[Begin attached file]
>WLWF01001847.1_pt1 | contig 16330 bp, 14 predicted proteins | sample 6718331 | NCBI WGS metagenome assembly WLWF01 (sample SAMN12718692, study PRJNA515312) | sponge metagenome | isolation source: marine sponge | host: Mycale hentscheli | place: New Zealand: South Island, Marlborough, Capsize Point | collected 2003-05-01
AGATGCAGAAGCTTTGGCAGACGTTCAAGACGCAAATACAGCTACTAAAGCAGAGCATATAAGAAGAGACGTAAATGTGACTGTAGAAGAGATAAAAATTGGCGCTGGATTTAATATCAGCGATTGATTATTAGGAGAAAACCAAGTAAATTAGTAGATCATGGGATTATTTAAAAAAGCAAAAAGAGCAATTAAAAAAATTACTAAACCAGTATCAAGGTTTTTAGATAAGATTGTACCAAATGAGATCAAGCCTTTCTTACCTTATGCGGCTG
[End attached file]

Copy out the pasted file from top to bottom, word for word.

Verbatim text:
>WLWF01001847.1_pt1 | contig 16330 bp, 14 predicted proteins | sample 6718331 | NCBI WGS metagenome assembly WLWF01 (sample SAMN12718692, study PRJNA515312) | sponge metagenome | isolation source: marine sponge | host: Mycale hentscheli | place: New Zealand: South Island, Marlborough, Capsize Point | collected 2003-05-01
AGATGCAGAAGCTTTGGCAGACGTTCAAGACGCAAATACAGCTACTAAAGCAGAGCATATAAGAAGAGACGTAAATGTGACTGTAGAAGAGATAAAAATTGGCGCTGGATTTAATATCAGCGATTGATTATTAGGAGAAAACCAAGTAAATTAGTAGATCATGGGATTATTTAAAAAAGCAAAAAGAGCAATTAAAAAAATTACTAAACCAGTATCAAGGTTTTTAGATAAGATTGTACCAAATGAGATCAAGCCTTTCTTACCTTATGCGGCTG